Thanks to another GMAT Club member, I have just discovered this valuable topic, yet it had no discussion for over a year. I am now bumping it up - doing my job. I think you may find it valuable (esp those replies with Kudos).
Want to see all other topics I dig out? Follow me (click follow button on profile). You will receive a summary of all topics I bump in your profile area as well as via email. _________________
Re: If a is a positive integer, and if the units digit of a^2 is [#permalink]
12 May 2014, 02:14
1
This post received KUDOS
Expert's post
MensaNumber wrote:
Hi Bunuel, This one too is tagged as 'hard' in GMATPrep. While it is marked as sub 600 here. Thanks!
You are right but the difficulty level here is based on percentage of users who answered the question correctly/incorrectly: 89% of the users answered this question correctly. Hence the tag.
Re: If a is a positive integer, and if the units digit of a^2 is [#permalink]
12 May 2014, 02:33
Bunuel, Thanks for your reply. Yup, it does!
However, I have not seen this logic hold true in every case. What are the percentage ranges for sub600, 600-700, +700 etc? This will help me point out incorrect tags if any so as to improve this forum.
And quite frankly I didnt find this question that easy. But cannot argue against the statistics unless those 101 users somehow were not representative of an average test taker. Moreover, I have heard GMAC also categorizes questions based on how many test takers got it right/wrong. With hundreds of thousands taking the gmat each year they are likely to have bigger data.
I am just trying to understand tagging here. Thanks for your understanding. _________________
Please consider giving 'kudos' if you like my post and want to thank
Last edited by NoHalfMeasures on 03 Jun 2014, 18:23, edited 1 time in total.
Re: If a is a positive integer, and if the units digit of a^2 is [#permalink]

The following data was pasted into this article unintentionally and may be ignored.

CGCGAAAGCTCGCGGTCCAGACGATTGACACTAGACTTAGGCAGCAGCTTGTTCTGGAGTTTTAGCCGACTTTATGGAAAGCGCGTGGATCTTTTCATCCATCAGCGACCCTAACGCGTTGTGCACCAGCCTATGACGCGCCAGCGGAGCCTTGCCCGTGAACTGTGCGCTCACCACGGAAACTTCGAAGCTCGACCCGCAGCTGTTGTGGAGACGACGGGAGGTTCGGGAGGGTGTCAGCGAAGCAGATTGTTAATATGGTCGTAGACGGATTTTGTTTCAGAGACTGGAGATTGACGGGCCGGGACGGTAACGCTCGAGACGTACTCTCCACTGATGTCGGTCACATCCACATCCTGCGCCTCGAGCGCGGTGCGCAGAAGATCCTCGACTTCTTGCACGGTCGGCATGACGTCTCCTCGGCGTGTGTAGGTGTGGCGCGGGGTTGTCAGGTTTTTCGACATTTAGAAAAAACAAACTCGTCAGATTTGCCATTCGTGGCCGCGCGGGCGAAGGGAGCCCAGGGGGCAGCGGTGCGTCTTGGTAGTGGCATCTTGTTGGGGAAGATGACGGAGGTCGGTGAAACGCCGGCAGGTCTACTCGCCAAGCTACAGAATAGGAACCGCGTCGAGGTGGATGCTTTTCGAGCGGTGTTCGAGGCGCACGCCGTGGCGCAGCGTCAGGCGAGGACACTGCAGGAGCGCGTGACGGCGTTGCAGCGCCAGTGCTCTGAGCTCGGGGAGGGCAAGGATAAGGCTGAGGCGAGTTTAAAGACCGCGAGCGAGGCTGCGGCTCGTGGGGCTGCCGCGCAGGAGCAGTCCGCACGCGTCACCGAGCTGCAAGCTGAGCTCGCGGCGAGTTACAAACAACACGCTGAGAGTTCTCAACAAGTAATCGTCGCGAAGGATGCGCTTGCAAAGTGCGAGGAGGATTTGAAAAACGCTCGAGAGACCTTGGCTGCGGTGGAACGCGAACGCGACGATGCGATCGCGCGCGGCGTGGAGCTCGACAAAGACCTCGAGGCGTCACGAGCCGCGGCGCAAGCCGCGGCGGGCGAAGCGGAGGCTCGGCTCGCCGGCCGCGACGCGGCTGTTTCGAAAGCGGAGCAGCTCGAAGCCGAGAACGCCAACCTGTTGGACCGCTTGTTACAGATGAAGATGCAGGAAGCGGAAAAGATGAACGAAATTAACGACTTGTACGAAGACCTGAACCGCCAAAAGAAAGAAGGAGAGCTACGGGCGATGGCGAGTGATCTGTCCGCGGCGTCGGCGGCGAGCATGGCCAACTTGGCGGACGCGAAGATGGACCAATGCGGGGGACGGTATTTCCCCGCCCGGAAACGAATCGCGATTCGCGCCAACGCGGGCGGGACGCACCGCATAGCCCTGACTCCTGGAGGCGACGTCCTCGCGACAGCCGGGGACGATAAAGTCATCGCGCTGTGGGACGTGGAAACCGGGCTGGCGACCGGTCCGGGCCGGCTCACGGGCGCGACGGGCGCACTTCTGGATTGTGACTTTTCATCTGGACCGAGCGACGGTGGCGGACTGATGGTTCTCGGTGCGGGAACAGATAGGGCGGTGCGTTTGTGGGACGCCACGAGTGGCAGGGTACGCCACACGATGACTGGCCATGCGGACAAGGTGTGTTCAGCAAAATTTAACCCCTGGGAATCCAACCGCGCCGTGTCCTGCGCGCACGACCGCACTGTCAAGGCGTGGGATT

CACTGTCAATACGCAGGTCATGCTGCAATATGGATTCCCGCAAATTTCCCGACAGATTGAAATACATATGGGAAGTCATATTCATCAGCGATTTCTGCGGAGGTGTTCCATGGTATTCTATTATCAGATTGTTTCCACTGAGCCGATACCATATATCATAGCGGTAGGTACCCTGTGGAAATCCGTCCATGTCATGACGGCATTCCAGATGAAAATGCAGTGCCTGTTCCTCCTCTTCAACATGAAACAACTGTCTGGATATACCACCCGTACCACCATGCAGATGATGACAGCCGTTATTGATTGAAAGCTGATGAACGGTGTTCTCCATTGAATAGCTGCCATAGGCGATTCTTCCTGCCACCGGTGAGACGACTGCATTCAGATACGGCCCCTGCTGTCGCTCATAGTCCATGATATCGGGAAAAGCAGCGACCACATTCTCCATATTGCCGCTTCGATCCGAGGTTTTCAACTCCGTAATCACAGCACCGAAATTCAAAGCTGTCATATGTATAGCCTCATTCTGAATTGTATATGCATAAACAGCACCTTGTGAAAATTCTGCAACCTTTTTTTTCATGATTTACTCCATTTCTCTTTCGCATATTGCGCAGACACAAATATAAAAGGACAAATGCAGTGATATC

12 May 2014, 02:40
Expert's post
MensaNumber wrote:
Bunuel, Thanks for your reply. Yup, it does!
However, I have not seen this logic hold true in every case. What are the percentage ranges for sub600, 600-700, +700 etc? This will help me point out incorrect tags if any so as to improve this forum.
And quite frankly I didnt find this question that easy. But cannot argue against the statistics unless those 101 users somehow were not representative of an average test taker. Moreover, I have hard GMAC also categorizes questions based on how many test takers got it right/wrong. With hundreds of thousands taking the gmat each year they are likely to have bigger data.
I am just trying to understand tagging here. Thanks for your understanding.
Well, you can judge the difficulty level of a question based on the statistics and not on the tags. I agree that GMAC has larger data and their stats might be more representative. Having said that I must add that still the difficulty level is quite subjective issue. _________________
Re: If a is a positive integer, and if the units digit of a^2 is [#permalink]
12 May 2014, 02:49
Yes difficulty is a subjective matter. Hence I think defining percentage ranges corresponding to sub600, 600-700 and +700 is a great way to bring in objectivity? Or do we have these ranges already? Thanks! _________________
Please consider giving 'kudos' if you like my post and want to thank
Re: If a is a positive integer, and if the units digit of a^2 is [#permalink]
13 May 2014, 00:20
1
This post received KUDOS
Expert's post
MensaNumber wrote:
Yes difficulty is a subjective matter. Hence I think defining percentage ranges corresponding to sub600, 600-700 and +700 is a great way to bring in objectivity? Or do we have these ranges already? Thanks!
% of incorrect answers - Difficulty 0 - 29 = low (sub-600) 30 - 69 = medium (600-700) 70 - 99 = hard (700+) _________________
Re: If a is a positive integer, and if the units digit of a^2 is [#permalink]
23 Jun 2015, 10:53
Hello from the GMAT Club BumpBot!
Thanks to another GMAT Club member, I have just discovered this valuable topic, yet it had no discussion for over a year. I am now bumping it up - doing my job. I think you may find it valuable (esp those replies with Kudos).
Want to see all other topics I dig out? Follow me (click follow button on profile). You will receive a summary of all topics I bump in your profile area as well as via email. _________________
As I’m halfway through my second year now, graduation is now rapidly approaching. I’ve neglected this blog in the last year, mainly because I felt I didn’...
Wow! MBA life is hectic indeed. Time flies by. It is hard to keep track of the time. Last week was high intense training Yeah, Finance, Accounting, Marketing, Economics...